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Fintech in 2022. The i’s have it

There might be only one ‘i’ in fintech but there are 4 in 2022. Competition for market proof, efforts to capitalise on a new generation of financial services customers and a war for talent will concentrate the minds of investors, innovators, traditional institutions – and governments this year

Simon Hardie

The predictions business is a murky one, especially when a pandemic continues to cause global uncertainty, but after fintech’s banner year in 2022 – record levels of venture investment and over double the number of unicorns birthed in 2021 than the whole of the previous decade combined – this year’s fintech story will be dominated by 4 pillars and related themes. 

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All in the i’s: fintech’s defining themes in 2022

source: findexable, January 2022

1. Inclusion – Me 2.0

Despite the severe economic impact, particularly in emerging regions, increasing financial inclusion has been one of the surprising upsides of the pandemic. As governments around the world reduced barriers to make it easier to accept digital payments and mitigate some of the downsides of stay-home orders, fintech innovators everywhere proved their validity – in many cases working together and directly with governments to help support small businesses or improve access to government subsidies. In doing so many firms proved the recipe of user experience, business model and product that fintech success takes. 

In 2022 as fintech’s ‘pandemic dividend’ starts to unwind two interconnected inclusion-related themes will be important drivers for the sector: 

  1. Improving diversity across the industry that currently appears to have a systemic gender problem (findexable Diversity for Growth Report 2021).
  2. Educating and supporting new generations of fintech customers – many of whom will be first-time users of financial services as a whole (not just customers that have fully migrated to digital banking). 

Record levels of investment will mean unprecedented pressure to scale putting the war for talent at the top of management agendas – compounded by an acceptance that remote working is here to stay. At the same time with women and poorer communities most affected by two years of a pandemic tech firms will be under increasing pressure to reassure governments that they’re doing what they can to build inclusive, future-fit workforces. 


Firms that can prove commitment to a cause bigger than themselves (see next pillar below) such as genuine efforts to improve the diversity of their teams – or supporting new and first time users of fintech to become long-term customers by helping them build financial wellbeing stand the best chances of building sustainable, scale businesses. 

Who’s doing this well so far? 
  • Nubank, Brazil (IPO December 2021)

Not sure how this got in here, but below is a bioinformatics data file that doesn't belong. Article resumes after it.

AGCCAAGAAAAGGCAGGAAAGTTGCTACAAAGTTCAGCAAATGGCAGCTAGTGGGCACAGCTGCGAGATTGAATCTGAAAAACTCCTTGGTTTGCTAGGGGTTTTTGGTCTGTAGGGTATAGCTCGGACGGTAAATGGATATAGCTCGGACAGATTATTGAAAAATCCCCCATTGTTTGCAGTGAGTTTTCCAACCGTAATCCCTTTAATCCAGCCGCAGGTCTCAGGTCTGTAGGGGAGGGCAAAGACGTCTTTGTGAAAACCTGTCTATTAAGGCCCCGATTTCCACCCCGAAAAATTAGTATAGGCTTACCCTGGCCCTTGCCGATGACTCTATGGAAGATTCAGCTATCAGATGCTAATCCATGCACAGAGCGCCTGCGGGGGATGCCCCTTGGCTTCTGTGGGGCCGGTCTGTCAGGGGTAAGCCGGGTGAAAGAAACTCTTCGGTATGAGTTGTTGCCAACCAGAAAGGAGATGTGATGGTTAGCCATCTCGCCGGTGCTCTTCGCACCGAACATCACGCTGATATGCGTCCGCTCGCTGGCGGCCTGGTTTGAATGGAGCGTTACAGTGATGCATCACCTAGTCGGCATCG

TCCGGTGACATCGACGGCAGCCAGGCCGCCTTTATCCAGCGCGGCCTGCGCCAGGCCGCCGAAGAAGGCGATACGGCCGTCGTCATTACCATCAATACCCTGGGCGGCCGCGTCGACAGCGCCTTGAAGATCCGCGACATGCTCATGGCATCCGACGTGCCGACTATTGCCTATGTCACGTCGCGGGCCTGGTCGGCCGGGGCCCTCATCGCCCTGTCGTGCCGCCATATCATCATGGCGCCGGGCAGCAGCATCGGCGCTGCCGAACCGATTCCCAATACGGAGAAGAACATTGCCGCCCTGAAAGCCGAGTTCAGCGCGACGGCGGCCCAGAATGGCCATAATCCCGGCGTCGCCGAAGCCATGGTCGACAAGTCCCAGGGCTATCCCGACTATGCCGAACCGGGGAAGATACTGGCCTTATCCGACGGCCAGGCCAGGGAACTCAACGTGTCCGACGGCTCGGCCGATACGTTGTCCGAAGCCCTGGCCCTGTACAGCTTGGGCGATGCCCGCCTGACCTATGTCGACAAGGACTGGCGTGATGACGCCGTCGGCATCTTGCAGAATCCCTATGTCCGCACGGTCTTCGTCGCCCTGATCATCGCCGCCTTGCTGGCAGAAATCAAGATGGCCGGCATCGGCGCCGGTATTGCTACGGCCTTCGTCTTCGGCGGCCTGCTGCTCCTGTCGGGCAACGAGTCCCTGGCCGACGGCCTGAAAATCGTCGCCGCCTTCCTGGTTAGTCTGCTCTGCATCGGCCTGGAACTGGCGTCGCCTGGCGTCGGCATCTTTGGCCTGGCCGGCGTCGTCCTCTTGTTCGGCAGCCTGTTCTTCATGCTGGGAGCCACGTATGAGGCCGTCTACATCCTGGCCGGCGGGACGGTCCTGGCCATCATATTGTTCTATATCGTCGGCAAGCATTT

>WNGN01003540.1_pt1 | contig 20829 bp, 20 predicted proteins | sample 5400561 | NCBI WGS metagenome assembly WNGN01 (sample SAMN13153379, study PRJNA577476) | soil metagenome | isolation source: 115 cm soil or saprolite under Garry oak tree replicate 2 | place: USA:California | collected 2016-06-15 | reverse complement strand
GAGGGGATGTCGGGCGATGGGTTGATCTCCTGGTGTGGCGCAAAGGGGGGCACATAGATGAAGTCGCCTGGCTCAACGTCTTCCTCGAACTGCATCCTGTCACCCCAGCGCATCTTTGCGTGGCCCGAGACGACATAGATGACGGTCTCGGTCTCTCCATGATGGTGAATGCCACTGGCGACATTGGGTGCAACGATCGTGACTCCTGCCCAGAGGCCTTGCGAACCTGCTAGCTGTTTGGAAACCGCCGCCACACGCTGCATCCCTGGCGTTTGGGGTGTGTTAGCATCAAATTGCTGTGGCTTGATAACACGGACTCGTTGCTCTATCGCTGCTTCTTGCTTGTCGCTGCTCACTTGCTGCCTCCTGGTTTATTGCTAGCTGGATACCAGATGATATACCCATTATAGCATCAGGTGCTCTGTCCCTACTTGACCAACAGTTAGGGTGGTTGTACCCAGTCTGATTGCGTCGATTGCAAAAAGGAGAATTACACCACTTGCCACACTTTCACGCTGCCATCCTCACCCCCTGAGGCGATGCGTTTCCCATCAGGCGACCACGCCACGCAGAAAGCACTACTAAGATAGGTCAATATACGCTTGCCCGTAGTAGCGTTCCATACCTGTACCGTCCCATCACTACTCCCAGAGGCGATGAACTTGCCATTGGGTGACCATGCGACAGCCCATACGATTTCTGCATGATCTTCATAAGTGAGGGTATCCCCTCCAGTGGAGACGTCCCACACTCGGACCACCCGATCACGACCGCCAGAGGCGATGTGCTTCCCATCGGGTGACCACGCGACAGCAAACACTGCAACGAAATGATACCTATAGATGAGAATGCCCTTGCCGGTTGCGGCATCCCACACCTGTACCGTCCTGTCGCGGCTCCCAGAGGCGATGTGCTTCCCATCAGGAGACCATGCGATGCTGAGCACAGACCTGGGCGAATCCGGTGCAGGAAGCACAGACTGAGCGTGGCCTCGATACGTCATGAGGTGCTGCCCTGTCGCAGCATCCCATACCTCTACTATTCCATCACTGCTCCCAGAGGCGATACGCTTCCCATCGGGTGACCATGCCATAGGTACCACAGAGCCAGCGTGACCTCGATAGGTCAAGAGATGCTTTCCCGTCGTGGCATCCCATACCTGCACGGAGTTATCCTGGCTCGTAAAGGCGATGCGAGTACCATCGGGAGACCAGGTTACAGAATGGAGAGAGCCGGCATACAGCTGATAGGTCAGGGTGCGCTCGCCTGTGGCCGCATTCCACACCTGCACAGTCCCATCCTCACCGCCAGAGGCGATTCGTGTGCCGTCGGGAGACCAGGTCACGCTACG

• Chime, USA
  • Zepz, UK
  • Jumo, South Africa
  • Asyx, Indonesia 

2 – Impact – What are you doing? 

If proving your fintech firm is fighting for a cause all sounds a bit 1960s, the coincidence is not err… coincidental. Climate change, record levels of distrust of government and the long shadow of the financial crisis cast, not to mention the economic pressures on the middle class in developed markets is driving consumer suspicion of the motives (and value(s) of big business and government everywhere. 

Fintech, in its own way borne out of a troubled over-centralised financial system, can be an antidote, or at least partial remedy to some of society’s ills but it will take leadership to communicate – and disciplined orchestration to prove it. 


It’s not just a PR exercise. With fintech proliferating rapidly in every region of the world and sphere of the marketplace, and compounded by record levels of funding, competition between fintechs and incumbents will heat up dramatically in 2022 – even more so if interest rates go up, supporting bank balance sheets. 

Fintech firms will need to prove to customers that they exist for a reason beyond making them and their investors wealthy – whether that’s to build financial wellbeing (become their provider of choice), contribute to greening the planet (climate awareness) or improve access and convenience at lower cost (financial inclusion). 

This will matter as much at the regulatory level as with customers. The Global Fintech Index added 50 new fintech ecosystem cities to the Index in 2021 – with more anticipated this year. For fintechs to thrive no matter what region they’re located in they’ll need to get better at proving to regulators and government that they’re contributing to society’s greatest challenges, not exposing us to unidentified risks, and why the regulatory environment should support their existence.

Who’s doing this well so far? 

Mambu (banking infrastructure), Germany

Brex (small business finance), USA

Bima Mobile (health insurance), Sweden/ UK

Jefa (financial inclusion for women in Latin America), USA